A feminist group has published a list of ‘top ten tips’ for preventing rape that include “don’t put drugs in women’s drinks” and “if you pull over to help a woman whose car has broken down, remember not to rape her.”
The list was created by Rape Crisis Scotland, a charity which works to support local rape centres, and provides training and consultancy to the police, Crown office and health services on how to deal with rape victims and perpetrators.
Their website claims that the charity “provides crisis support for anyone in Scotland affected by sexual violence at any time in their lives.” However, it is abundantly clear that the charity believes all rape victims to be female, and all perpetrators male.
The list was re-published this month by a student feminist group at Cyprus College, California in their publication GenderSmash. The publication claims to avoid material that “reeks of hateful political ideology, religious doctrine, or familiar and uninspiring arguments,” yet it was happy to publish what amounted to a clear attempt to demonise men.
Other tips include “USE THE BUDDY SYSTEM! If you are not able to stop yourself from assaulting people, ask a friend to stay with you while you are in public”; and “Carry a whistle! If you are worried that you might assault someone ‘by accident’ you can hand it to the person you are with, so they can call for help.”
The charity claims that the list, which was printed on A3 and A4 sized posters for sale, is an attempt “to reverse the popular trend of focusing rape prevention messages on women.” However, the campaign plays into the false narrative that all men are potential rapists, whilst only women can be victims.
UK government statistics show that, of the 78,000 recorded rapes or attempted rapes that take place each year in the UK, 9,000 involve male victims. However rape in general is known to be under-reported, and male rape in particular is thought to be unrepresented in official statistics as men are made to feel ashamed thanks to a prevailing narrative that tells men to “man up”, or denies that men can be raped.
An American study published in the American Journal of Public Health in 2012 looked at the 2010 National Intimate Partner and Sexual Violence Survey, amongst others, as it includes a category of “being made to penetrate”. When those cases were taken into account, the study found that rates of non-consensual sexual activity equalised between the sexes, with 1.270 million women and 1.267 million men found to be victims of sexual violence.
Men’s advocacy groups are starting to hit back on the issue. Writing on the website A Voice for Men, author Hannah Wallen passionately argued: “Women as a group are seen as more vulnerable than men. The general public is more sympathetic to women, and perceived threats to women can be more readily exploited as a tool of manipulation. Feminists need to maintain the public perception that women are innocent victims and men are violent and domineering in order to maximize the marketability of protecting women from men, or they risk losing their government, corporate, and public funding meal ticket.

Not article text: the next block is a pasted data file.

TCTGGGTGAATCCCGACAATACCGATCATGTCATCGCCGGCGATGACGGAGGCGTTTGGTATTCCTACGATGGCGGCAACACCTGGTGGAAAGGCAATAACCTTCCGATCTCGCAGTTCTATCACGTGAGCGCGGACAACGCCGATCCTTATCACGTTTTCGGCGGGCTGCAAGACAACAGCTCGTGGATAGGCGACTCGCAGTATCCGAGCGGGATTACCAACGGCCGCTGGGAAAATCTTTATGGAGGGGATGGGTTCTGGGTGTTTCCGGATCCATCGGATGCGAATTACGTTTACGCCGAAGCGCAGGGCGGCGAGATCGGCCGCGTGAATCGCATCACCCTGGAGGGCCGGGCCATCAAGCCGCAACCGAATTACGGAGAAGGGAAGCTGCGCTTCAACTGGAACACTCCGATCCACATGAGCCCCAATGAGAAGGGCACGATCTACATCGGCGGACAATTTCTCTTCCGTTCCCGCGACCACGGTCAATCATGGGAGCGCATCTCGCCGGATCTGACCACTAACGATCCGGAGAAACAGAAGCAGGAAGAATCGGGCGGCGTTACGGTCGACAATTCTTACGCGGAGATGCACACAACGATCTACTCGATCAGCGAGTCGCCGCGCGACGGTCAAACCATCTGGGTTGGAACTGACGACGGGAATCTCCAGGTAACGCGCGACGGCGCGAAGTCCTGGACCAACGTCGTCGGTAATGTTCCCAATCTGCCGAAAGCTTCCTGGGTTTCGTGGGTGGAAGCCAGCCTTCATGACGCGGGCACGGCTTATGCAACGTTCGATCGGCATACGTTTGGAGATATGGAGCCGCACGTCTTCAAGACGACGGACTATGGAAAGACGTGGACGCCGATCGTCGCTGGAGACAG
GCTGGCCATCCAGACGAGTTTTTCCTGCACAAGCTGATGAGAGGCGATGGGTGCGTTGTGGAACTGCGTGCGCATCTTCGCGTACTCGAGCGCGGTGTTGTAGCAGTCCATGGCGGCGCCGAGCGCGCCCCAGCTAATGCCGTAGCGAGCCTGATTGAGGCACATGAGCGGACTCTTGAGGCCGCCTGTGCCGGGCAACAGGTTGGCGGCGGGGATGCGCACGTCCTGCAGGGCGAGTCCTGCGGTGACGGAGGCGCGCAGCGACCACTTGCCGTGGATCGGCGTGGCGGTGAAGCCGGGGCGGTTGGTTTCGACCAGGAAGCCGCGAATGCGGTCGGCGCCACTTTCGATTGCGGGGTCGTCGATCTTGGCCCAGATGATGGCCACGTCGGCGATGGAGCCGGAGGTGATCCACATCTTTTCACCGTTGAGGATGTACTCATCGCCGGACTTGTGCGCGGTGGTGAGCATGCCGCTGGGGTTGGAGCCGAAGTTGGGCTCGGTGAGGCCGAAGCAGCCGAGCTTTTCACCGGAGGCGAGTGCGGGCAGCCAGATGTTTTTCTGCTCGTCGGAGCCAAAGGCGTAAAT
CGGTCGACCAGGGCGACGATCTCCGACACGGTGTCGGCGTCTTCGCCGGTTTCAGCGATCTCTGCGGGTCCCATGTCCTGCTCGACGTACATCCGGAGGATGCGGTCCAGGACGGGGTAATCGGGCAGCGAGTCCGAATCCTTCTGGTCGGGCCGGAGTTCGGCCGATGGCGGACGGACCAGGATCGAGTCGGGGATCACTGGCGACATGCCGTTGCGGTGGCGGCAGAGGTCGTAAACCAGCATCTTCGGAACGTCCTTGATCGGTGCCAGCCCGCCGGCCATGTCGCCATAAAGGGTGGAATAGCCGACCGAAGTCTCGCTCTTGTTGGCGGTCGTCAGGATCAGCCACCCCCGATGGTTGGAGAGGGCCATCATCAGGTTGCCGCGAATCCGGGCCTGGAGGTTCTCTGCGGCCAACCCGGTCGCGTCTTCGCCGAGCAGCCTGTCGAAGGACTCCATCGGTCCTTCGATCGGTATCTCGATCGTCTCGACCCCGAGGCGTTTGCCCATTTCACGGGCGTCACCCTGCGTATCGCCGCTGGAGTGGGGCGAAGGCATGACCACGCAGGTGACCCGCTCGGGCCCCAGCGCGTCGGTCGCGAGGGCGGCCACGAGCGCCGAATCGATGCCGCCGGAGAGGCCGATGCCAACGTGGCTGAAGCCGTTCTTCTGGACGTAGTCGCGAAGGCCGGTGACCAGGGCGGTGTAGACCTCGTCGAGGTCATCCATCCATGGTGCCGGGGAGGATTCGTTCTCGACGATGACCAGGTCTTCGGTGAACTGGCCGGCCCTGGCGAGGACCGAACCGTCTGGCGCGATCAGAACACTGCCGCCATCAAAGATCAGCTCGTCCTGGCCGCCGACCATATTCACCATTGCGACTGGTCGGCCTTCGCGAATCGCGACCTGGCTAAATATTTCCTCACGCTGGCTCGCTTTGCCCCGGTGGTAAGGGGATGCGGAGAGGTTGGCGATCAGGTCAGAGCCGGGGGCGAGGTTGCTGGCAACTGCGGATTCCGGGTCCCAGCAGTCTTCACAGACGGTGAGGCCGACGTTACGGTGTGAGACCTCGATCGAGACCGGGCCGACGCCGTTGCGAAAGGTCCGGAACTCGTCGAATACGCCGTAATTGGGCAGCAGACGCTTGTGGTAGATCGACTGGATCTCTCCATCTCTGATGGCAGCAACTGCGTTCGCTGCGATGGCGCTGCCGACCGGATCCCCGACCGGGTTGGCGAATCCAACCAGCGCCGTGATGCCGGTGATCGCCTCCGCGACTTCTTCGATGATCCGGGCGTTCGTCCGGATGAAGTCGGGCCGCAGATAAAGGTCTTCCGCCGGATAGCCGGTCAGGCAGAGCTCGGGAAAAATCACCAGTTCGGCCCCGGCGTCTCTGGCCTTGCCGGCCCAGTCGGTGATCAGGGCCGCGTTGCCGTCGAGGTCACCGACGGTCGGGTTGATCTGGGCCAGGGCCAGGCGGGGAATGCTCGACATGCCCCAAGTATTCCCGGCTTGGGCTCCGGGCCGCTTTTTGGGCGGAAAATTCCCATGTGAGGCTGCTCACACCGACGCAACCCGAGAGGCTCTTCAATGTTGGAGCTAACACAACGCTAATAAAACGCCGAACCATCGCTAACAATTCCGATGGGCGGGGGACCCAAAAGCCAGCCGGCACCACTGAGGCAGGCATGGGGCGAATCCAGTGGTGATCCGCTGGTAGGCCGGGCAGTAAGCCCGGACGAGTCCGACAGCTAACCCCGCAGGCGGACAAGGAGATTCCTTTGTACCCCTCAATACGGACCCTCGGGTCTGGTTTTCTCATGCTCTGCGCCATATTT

“After decades of research and theory building, feminist rape apologists know full well the damage they are doing to boys and men. They’re aware that their denial is preventing male victims from seeing the same progress in legal response and victim’s assistance that has been won for women. They know they are promoting lenience for female rapists.”
Rape Crisis Scotland is financially supported by the Scottish government.
In June this year the Scottish Government launched ‘Equally Safe: Scotland’s strategy for preventing and eradicating violence against women and girlsʼ. Commenting on the new program on their website, Rape Crisis Scotland said: “We welcome the continued commitment to support interventions, as well as the explicit acknowledgement that preventing violence against women is dependent upon reducing gender inequality in the broadest sense. This strategy makes it clear that all sectors of society have a responsibility to actively work towards preventing male violence and that prevention and equality measures must be embedded across all sectors.
“We welcome the continued commitment from the Scottish Government […] to take action on all forms of violence against women and girls.
“Taking a gendered approach doesnʼt mean, of course, that boys and men do not experience violence or abuse, or that women never use violence. Violence against boys and men, and violence committed by women, may be less common but it is no less serious when it occurs. Instead a gendered approach acknowledges that females suffer violence and abuse disproportionately, and that it is predominantly males who carry out such violence. A gendered approach recognises the main cause of such violence as being gender inequality, and highlights the need to achieve broad social change in order to effectively end male violence.”
According to the Office of National Statistics, 1.2 million women and 800,000 men experienced domestic violence in 2011/12, although again male victimisation is likely to be under-reported. In the same year, 68 percent of murder victims were male, and the male rate of suicide is three times that of the female rate.
Author N Quentin Woolf, writing for the Telegraph on the subject of violence against men earlier this year said: “When female stereotypes began to be dismantled, much of what was sloughed off were the outdated cultural assumptions. … And if that is true, then perhaps men are not naturally predisposed to committing violence, much less to being condemned to suffer its effects.”